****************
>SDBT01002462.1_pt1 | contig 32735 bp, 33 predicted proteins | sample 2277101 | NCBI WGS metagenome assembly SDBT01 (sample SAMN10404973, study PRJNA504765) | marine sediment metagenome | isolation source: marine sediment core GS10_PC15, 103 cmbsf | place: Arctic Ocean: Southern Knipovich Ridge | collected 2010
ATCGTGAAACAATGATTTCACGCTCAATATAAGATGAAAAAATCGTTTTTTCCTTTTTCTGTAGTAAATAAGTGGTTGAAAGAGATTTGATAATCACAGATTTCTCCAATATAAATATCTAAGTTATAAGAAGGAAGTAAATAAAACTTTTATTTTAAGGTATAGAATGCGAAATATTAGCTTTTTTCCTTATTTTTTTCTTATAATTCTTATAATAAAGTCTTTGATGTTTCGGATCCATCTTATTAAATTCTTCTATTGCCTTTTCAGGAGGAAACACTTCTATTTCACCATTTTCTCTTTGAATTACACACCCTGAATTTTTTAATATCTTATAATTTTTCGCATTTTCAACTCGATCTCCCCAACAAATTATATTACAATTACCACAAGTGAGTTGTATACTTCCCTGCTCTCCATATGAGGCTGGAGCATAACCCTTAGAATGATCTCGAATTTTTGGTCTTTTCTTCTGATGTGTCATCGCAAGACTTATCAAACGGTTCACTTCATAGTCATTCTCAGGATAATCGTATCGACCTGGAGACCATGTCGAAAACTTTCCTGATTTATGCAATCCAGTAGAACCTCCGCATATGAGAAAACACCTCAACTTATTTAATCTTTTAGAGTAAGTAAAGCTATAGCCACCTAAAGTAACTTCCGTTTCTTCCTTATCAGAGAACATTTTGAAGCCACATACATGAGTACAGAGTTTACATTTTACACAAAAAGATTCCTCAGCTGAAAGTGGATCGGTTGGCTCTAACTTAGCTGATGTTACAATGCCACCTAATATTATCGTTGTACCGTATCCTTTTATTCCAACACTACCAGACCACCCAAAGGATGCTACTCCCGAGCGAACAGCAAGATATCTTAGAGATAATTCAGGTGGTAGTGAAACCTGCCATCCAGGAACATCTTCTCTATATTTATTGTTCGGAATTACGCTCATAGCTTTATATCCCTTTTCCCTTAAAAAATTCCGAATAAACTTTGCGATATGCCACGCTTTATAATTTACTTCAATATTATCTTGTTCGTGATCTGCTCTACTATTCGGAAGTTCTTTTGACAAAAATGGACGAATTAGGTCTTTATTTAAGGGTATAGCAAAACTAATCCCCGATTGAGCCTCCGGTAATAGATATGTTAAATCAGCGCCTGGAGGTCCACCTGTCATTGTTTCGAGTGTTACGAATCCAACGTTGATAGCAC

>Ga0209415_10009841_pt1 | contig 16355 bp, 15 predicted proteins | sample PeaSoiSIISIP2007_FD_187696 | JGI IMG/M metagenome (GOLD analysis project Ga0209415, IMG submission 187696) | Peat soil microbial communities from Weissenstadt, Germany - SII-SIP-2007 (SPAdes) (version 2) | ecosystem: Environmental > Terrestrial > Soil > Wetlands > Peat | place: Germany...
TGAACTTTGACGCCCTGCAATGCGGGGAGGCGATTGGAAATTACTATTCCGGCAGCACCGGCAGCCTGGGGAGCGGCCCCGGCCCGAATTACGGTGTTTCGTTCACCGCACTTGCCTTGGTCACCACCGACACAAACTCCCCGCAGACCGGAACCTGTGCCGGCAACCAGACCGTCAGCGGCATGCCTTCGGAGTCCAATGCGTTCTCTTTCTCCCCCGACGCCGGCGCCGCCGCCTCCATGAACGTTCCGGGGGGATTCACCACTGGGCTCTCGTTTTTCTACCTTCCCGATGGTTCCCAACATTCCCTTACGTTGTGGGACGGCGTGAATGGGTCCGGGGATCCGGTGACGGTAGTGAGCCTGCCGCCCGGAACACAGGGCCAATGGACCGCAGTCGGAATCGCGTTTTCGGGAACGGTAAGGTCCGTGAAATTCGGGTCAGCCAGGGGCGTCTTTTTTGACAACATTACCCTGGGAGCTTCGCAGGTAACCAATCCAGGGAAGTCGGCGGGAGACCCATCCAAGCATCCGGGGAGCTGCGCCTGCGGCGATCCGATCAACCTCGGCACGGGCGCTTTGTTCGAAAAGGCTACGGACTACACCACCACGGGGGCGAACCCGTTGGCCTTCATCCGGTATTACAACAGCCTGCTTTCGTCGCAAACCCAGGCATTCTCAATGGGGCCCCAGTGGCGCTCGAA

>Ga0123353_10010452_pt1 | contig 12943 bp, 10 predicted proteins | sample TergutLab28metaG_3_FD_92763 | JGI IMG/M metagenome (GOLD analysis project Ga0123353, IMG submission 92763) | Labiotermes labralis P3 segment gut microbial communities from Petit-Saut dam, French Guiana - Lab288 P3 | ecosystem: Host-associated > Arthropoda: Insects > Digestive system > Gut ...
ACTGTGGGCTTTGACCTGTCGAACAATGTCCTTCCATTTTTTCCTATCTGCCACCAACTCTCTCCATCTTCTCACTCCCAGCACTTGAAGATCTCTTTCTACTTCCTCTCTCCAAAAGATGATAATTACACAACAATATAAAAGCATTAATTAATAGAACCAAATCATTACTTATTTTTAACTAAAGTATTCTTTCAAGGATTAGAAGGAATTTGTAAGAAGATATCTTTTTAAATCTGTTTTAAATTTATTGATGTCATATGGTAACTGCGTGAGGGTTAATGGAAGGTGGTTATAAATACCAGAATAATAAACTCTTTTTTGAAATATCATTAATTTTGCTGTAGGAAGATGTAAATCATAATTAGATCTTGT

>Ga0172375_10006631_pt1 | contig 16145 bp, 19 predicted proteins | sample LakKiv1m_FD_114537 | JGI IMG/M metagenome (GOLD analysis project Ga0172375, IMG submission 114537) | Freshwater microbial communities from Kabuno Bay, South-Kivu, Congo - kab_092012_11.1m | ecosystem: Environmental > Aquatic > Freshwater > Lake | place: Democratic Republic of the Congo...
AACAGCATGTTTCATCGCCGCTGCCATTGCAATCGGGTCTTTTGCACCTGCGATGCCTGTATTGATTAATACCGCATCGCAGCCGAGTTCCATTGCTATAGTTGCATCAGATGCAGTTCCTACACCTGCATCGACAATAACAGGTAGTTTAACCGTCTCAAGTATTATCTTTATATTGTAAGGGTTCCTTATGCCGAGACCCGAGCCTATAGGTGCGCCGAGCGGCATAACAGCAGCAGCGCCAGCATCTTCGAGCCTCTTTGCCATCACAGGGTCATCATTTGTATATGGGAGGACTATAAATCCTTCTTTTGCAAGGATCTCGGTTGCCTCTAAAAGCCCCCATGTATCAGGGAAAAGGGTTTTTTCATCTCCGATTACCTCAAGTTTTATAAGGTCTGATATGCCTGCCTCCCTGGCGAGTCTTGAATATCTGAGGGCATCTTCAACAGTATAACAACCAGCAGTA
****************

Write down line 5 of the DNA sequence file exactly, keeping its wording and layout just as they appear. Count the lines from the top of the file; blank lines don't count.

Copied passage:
>Ga0123353_10010452_pt1 | contig 12943 bp, 10 predicted proteins | sample TergutLab28metaG_3_FD_92763 | JGI IMG/M metagenome (GOLD analysis project Ga0123353, IMG submission 92763) | Labiotermes labralis P3 segment gut microbial communities from Petit-Saut dam, French Guiana - Lab288 P3 | ecosystem: Host-associated > Arthropoda: Insects > Digestive system > Gut ...